Wayne State officials decided not to pursue legal action against the LaRouche Organization following recent controversial incidents on campus.

The LaRouche Organization appeared on campus on Sep. 15 and Sep. 29, with a display many viewed as antisemitic. 

There is not a legal avenue WSU can pursue against the LaRouche Organization, said WSU’s general counsel Louis Lessem.

“What they did was highly distasteful stuff, but probably not something that would be prohibited,” Lessem said. “It wasn’t on our property. We don’t have any control over what people do on other property other than our own.”

The LaRouche organization set up its display near the corner of Merrick Street and Anthony Wayne Drive, outside Yousif B. Ghafari Hall, on Sept. 15 and Sept. 29. 

A difference of a few feet marks an invisible barrier between WSU and city of Detroit property, said WSU Police Chief Anthony Holt. Where the organization set up in this area affected the legality of their presence.

The sidewalk at the corner is considered Detroit property, while Merrick Street is considered WSU property, Holt said.

Holt said the display was set up on WSU property on Sept. 15, when WSUPD officers informed the LaRouche Organization that they are legally allowed only on city of Detroit property. The organization moved and then left shortly after.

On Sept. 29, the LaRouche Organization set up its display on Detroit property, following WSUPD orders, Holt said.

Jewish Student Organization member Jenna Friedman saw the display on Sep. 29 at 3 p.m., she said. Though she said her conversation with the LaRouche Organization representatives was not fruitful, she wanted the university to be more proactive on this issue.

“Even though I was offended, I was willing to have a conversation with them. I was curious about their rationale, but they (LaRouche Organization) weren’t open to that kind of dialogue,” Friedman said. “I think condemning antisemitism is the bare minimum of what we should do. It (Dean of Students David Strauss’ statement) wasn’t as specific or direct as I would have liked it to be.”

Associate Professor of journalism Fred Vultee said he urged WSU and the public to be careful when considering what kind of response they would like to see from WSU.

“My view of what Wayne should do is really tangential. That said, the important thing to consider there is viewpoint discrimination,” Vultee said. “Are you going to choose which speech to protect whether you agree with it? We have to be careful, because if we leave that as a political decision, it’s just as likely to go against your viewpoint as in favor of it as well.”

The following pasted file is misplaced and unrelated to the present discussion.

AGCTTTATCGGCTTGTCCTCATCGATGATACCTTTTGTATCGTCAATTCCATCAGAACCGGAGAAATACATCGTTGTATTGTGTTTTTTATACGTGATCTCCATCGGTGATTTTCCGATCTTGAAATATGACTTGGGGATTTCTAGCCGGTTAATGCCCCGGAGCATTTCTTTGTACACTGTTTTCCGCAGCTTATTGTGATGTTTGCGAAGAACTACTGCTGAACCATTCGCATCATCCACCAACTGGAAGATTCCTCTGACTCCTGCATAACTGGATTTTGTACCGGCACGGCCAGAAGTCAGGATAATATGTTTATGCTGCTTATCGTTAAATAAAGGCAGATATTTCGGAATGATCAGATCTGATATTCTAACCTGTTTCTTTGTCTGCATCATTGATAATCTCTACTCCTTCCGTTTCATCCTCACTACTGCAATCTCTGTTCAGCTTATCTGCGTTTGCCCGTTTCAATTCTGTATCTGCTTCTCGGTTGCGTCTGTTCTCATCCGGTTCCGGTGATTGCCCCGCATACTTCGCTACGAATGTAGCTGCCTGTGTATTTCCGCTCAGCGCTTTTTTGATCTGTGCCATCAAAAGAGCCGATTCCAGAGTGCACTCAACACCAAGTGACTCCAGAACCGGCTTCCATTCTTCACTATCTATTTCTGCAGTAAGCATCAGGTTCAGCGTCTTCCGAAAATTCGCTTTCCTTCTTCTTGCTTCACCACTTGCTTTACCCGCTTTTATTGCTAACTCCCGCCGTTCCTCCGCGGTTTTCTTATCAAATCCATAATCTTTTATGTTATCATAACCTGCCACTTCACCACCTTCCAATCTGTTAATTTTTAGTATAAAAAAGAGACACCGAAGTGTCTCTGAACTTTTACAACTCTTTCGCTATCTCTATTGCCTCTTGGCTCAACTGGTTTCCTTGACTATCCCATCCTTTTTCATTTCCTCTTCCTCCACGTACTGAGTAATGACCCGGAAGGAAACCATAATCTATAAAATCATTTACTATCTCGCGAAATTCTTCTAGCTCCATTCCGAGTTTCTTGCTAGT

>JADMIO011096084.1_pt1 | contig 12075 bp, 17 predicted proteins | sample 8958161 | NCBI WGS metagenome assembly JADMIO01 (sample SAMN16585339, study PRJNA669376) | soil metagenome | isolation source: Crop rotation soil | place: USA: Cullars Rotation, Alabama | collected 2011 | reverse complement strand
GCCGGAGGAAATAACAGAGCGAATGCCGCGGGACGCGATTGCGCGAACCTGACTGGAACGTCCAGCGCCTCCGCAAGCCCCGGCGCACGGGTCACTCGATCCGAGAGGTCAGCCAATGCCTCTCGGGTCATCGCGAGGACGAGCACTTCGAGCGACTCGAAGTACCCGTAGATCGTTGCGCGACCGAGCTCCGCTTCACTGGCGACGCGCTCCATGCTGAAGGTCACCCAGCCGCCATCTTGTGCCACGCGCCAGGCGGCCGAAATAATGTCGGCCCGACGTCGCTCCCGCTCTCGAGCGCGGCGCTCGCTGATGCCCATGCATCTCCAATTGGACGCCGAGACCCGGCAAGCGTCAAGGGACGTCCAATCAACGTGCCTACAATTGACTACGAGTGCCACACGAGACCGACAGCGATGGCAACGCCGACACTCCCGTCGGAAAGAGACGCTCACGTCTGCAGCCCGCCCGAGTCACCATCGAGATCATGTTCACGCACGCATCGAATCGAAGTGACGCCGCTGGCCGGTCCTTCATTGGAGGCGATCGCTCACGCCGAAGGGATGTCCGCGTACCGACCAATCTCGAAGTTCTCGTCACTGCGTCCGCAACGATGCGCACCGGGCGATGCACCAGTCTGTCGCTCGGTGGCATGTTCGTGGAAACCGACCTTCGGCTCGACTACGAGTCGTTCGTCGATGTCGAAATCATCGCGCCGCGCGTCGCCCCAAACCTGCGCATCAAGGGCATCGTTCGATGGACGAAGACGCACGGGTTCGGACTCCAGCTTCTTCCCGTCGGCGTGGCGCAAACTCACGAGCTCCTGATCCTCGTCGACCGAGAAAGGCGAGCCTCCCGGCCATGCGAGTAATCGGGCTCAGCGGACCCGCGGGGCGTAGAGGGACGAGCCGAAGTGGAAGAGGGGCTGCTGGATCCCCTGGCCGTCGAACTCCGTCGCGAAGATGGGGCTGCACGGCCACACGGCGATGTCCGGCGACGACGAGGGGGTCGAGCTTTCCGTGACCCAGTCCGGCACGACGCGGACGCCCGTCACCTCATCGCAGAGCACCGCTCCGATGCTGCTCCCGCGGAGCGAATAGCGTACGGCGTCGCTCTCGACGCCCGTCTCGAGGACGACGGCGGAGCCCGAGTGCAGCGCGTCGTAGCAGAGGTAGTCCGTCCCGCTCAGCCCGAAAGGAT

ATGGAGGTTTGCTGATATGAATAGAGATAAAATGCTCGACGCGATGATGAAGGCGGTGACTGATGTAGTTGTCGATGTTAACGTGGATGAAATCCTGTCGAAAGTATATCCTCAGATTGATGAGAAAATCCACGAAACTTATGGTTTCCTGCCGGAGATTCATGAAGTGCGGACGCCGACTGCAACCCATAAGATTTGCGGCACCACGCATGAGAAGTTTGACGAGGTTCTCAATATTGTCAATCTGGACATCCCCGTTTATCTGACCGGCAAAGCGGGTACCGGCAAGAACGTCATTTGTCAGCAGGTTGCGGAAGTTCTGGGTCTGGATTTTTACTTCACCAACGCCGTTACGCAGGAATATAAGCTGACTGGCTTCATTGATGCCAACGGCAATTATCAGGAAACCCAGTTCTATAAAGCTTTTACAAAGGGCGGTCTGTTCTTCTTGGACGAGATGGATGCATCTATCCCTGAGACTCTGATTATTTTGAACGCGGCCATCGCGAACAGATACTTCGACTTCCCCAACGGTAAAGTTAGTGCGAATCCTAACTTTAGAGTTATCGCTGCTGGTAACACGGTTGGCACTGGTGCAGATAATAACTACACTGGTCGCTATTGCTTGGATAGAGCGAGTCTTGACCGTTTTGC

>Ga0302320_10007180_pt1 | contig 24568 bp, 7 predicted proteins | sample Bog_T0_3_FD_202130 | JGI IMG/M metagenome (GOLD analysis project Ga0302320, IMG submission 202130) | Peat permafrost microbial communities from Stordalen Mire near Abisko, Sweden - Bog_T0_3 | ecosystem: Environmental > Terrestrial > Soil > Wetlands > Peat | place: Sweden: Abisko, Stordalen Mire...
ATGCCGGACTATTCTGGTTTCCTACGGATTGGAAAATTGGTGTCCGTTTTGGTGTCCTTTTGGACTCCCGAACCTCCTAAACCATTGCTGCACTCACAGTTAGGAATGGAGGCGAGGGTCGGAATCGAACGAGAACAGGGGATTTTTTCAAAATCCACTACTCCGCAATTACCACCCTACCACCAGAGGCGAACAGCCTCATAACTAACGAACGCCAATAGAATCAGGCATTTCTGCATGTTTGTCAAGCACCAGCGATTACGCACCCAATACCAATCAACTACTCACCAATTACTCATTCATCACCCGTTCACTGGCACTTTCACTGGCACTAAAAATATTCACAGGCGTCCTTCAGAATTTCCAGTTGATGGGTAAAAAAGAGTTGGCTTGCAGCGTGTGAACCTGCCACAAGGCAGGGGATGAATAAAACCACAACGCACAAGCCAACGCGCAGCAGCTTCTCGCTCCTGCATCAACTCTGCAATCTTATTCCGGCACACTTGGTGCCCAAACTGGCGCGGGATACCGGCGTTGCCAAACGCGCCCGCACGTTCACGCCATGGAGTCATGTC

Vultee said legal protections for political speech have increased over time.

“As it’s come to evolve, the kind of speech that gets the highest protection is political speech because the whole point is to encourage people to speak their minds about matters of politics and self-governance,” Vultee said. “Out of that free speech may come conflict but also some good ideas.”

Friedman said legal guidelines should differentiate between free speech and hate speech.

“I support free speech and it’s important. It happened near the campus and WSU has a job to protect its students physically and emotionally from harm,” Friedman said. “I think something can fall under free speech, but it can still be hate speech. Just because you have a right to do it, doesn’t mean you should be doing it.”

Vultee and Lessem said they believe the best solution to this issue is for students to use their free speech to counter the displays. Following the previous incident, Strauss also said he encourages such a response.

“But the historic American remedy for this is counterspeech,” Vultee said. “The whole public square concept applies in most scenarios like this.”

The concept of the public square dates back to Marsh V. Alabama in 1946, according to The Free Speech Center at Middle Tennessee State University. The Supreme Court ruled that individuals handing out religious literature on public sidewalks are protected by the First Amendment.

Lessem said he believed the LaRouche Organization acted inappropriately but WSU was not required to interfere.

“The answer is not ‘who has the bigger stick?’ The law should apply to all, so if they want to make fools of themselves on public property, then the rules governing the public property govern them,” Lessem said. “Punishing them would feed into their hands.”


Irving Mejia-Hilario is the managing editor for The South End. He can be reached at managingeditortse@gmail.com.

Cover photo of a Sept. 29 LaRouche Organization display at WSU by Jenna Prestininzi, editor-in-chief of The South End. Prestininzi can be reached at editorinchieftse@gmail.com.